Pity the poor company that launches an awkward product these days.
Ten years ago you might have quietly withdrawn it from store shelves, letting it quickly fade from public memory.
These days no way ... you get ridiculed on the Internet.
The latest case is Nokia and its combination video game player, MP3 player and cell phone. As is the case with most of these all-in-one attempts, it looks great on paper, but turns out a little awkward in reality.
For you techno-savvy types, our game columnist, Chris Morris, did an in-depth review of this gadget, dubbed the N-Gage. All that nuts-and-bolts stuff about graphics rendering and gameplay typically goes over my head, but one thing in his review did sink in: Using the phone makes you look like a dork.
Apparently some other folks agreed and put together "Sidetalkin." It shows how people look talking into an N-Gage (something Nokia may have wanted to try). Then it goes on to show how folks look talking into other types of game players and electronic devices -- to the old Bee Gees tune of "Jive Talkin'." What a hoot!
"It's better to have some reaction than no reaction at all," said a good -humored spokesman for Nokia.
My buddy Chris Morris demonstrates the dorky look. Click for his review ...
And the jury is still out on whether or not the N-Gage is going to be a total loser. Nokia claims to have already sold more than 400,000 of the things since its early-October introduction. However, that number is how many Nokia sold to stores. How many stores have sold to consumers is unclear. The original $300 price has already been cut.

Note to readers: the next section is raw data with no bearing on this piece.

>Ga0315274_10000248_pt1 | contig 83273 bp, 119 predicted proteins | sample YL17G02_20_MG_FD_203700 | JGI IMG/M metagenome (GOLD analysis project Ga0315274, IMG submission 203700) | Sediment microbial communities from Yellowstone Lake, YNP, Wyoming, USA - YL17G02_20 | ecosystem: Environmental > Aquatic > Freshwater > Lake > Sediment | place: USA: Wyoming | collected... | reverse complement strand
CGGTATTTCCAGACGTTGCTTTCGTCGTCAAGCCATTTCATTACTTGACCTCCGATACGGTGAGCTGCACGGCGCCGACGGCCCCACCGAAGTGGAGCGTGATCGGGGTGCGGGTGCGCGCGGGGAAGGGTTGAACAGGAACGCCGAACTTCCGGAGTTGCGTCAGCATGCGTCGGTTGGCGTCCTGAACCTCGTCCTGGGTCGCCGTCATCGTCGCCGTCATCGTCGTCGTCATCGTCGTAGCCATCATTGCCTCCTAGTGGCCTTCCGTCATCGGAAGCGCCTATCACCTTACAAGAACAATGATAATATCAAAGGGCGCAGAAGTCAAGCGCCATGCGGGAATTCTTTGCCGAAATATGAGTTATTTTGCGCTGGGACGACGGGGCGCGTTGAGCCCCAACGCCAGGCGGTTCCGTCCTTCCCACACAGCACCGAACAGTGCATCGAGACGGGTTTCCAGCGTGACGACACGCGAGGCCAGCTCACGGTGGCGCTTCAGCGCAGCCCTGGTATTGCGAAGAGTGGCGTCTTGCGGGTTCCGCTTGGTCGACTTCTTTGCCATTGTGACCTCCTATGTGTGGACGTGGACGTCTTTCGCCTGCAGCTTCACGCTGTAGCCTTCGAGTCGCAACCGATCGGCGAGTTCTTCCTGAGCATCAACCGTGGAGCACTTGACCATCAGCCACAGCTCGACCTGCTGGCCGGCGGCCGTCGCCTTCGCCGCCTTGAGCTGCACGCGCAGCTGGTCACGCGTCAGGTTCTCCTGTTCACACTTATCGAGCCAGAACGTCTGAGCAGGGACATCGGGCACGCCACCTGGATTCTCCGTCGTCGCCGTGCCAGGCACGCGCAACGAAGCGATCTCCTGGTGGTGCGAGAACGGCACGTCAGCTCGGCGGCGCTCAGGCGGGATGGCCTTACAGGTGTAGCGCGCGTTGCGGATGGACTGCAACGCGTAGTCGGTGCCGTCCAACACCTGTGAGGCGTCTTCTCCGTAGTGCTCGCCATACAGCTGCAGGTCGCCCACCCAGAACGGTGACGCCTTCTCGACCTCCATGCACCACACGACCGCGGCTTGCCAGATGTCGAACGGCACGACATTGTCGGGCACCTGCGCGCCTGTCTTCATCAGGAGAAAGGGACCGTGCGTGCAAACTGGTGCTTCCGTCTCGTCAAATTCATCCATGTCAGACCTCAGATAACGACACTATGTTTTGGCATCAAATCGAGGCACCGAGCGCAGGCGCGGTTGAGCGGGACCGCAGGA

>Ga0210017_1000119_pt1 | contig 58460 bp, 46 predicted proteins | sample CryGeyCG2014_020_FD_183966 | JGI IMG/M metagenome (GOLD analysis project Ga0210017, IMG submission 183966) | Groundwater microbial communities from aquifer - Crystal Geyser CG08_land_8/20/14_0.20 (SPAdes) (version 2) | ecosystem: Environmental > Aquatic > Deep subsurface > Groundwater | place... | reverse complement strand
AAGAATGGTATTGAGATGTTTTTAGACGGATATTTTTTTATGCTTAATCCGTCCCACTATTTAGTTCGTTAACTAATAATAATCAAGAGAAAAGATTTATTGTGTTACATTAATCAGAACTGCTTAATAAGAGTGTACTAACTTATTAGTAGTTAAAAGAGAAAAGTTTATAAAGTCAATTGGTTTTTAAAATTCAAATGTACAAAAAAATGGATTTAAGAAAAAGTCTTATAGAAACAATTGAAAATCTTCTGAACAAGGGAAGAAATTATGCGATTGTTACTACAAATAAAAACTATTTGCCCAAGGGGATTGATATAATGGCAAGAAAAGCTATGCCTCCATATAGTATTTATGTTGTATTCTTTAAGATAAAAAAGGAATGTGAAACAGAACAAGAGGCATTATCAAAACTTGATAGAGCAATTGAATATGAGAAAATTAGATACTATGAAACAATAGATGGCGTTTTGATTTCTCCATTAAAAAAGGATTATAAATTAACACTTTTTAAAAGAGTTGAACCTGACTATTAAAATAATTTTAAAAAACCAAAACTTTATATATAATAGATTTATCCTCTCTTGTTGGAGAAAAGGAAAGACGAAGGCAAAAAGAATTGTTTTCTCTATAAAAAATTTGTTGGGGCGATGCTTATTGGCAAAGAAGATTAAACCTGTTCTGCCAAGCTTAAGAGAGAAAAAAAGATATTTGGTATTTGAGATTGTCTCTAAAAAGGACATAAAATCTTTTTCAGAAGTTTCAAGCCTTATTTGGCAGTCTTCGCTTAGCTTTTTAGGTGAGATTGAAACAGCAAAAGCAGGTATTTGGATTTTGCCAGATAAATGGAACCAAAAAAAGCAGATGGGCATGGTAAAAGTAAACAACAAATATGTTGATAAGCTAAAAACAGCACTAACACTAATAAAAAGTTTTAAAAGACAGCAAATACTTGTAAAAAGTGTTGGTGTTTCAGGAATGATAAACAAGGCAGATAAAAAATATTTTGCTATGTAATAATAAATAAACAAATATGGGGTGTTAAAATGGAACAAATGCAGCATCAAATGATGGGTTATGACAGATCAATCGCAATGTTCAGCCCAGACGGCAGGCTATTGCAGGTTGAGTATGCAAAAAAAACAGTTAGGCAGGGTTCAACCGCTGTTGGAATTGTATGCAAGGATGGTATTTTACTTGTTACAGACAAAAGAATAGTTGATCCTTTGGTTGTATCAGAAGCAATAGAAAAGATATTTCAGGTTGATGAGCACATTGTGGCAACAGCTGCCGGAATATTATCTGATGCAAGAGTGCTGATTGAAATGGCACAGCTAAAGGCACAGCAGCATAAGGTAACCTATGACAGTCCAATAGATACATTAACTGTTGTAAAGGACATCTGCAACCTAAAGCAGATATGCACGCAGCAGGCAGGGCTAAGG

Regardless of whether N-Gage ultimately becomes a success, the episode points up something companies have to worry about now that they didn't used to not so long ago. The Internet provides an instant, widespread referendum on products. That's not to say you will always get one. Some products just don't capture interest. And the Net crowd, for obvious reasons, tends to eye high-tech products. But the things that do get interest, usually negative, watch out.
For instance, you can get some screamer "Gigli" reviews on the Web. My favorite is the site where a guy hopes he can solicit more in donations than the movie made.
Or the ubiquitous AOL disks that periodically show up in the mail. Those spawned several anti-AOL sites, like "nomoreaolcds.com" and "101 uses for AOL disks." (Hey, I'm in their corporate clan and use the service, but they STILL send me the disks too, so go figure.)
Of course, this is an offshoot of the crazes you periodically see spin through the Net. The Star Wars kid is probably the most recent example. If your corporate filters kept you immune from that one, it started with a video of a high-school kid doing some goofy Darth Maul imitations. Some of his classmates got hold of the video and uploaded it. Soon it was the most popular cyber-yuck around and dozens of tribute sites sprang up -- Disco Star Wars Kid, Matrix Star Wars Kid ... you get the idea.
For a corporation, how much this kind of ridicule affects the bottom line is questionable. It certainly can't help. Luckily, no corporation has done something so stupid that it is immediately measurable (but give them time).
In the meantime, corporate chiefs can take heart that the Internet memory is mercifully short. Anyone remember an early Internet celeb called The Turkish Stud?
Thought not, but "I Kiss You!!!" anyway.
Allen Wastler is Managing Editor of CNN/Money and a commentator on CNNfn.